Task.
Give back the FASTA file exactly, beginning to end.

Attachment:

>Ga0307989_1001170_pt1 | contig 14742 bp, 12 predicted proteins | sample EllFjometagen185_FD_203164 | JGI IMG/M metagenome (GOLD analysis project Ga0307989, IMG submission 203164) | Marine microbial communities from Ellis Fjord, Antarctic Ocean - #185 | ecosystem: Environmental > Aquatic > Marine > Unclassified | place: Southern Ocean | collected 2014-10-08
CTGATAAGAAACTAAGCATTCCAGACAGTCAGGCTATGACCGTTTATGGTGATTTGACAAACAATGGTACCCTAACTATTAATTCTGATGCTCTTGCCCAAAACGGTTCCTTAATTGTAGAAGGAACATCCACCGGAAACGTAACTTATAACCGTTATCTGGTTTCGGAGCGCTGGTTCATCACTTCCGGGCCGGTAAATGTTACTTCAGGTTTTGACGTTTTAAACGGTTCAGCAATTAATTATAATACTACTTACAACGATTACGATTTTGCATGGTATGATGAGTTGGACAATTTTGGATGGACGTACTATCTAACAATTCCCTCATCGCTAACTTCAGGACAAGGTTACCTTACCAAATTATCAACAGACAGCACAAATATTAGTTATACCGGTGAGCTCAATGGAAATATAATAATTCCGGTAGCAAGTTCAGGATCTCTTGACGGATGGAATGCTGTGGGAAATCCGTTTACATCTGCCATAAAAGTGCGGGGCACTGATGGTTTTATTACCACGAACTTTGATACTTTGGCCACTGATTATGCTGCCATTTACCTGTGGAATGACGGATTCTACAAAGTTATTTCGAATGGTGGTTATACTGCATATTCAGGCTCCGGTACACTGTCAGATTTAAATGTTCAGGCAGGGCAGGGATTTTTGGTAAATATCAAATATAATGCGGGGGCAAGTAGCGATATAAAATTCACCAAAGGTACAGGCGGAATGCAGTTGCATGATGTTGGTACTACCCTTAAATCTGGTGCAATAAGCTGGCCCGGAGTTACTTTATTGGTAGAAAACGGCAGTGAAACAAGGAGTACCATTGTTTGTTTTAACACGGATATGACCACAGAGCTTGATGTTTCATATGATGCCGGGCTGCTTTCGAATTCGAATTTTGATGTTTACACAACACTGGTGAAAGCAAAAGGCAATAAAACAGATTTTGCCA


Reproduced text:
>Ga0307989_1001170_pt1 | contig 14742 bp, 12 predicted proteins | sample EllFjometagen185_FD_203164 | JGI IMG/M metagenome (GOLD analysis project Ga0307989, IMG submission 203164) | Marine microbial communities from Ellis Fjord, Antarctic Ocean - #185 | ecosystem: Environmental > Aquatic > Marine > Unclassified | place: Southern Ocean | collected 2014-10-08
CTGATAAGAAACTAAGCATTCCAGACAGTCAGGCTATGACCGTTTATGGTGATTTGACAAACAATGGTACCCTAACTATTAATTCTGATGCTCTTGCCCAAAACGGTTCCTTAATTGTAGAAGGAACATCCACCGGAAACGTAACTTATAACCGTTATCTGGTTTCGGAGCGCTGGTTCATCACTTCCGGGCCGGTAAATGTTACTTCAGGTTTTGACGTTTTAAACGGTTCAGCAATTAATTATAATACTACTTACAACGATTACGATTTTGCATGGTATGATGAGTTGGACAATTTTGGATGGACGTACTATCTAACAATTCCCTCATCGCTAACTTCAGGACAAGGTTACCTTACCAAATTATCAACAGACAGCACAAATATTAGTTATACCGGTGAGCTCAATGGAAATATAATAATTCCGGTAGCAAGTTCAGGATCTCTTGACGGATGGAATGCTGTGGGAAATCCGTTTACATCTGCCATAAAAGTGCGGGGCACTGATGGTTTTATTACCACGAACTTTGATACTTTGGCCACTGATTATGCTGCCATTTACCTGTGGAATGACGGATTCTACAAAGTTATTTCGAATGGTGGTTATACTGCATATTCAGGCTCCGGTACACTGTCAGATTTAAATGTTCAGGCAGGGCAGGGATTTTTGGTAAATATCAAATATAATGCGGGGGCAAGTAGCGATATAAAATTCACCAAAGGTACAGGCGGAATGCAGTTGCATGATGTTGGTACTACCCTTAAATCTGGTGCAATAAGCTGGCCCGGAGTTACTTTATTGGTAGAAAACGGCAGTGAAACAAGGAGTACCATTGTTTGTTTTAACACGGATATGACCACAGAGCTTGATGTTTCATATGATGCCGGGCTGCTTTCGAATTCGAATTTTGATGTTTACACAACACTGGTGAAAGCAAAAGGCAATAAAACAGATTTTGCCA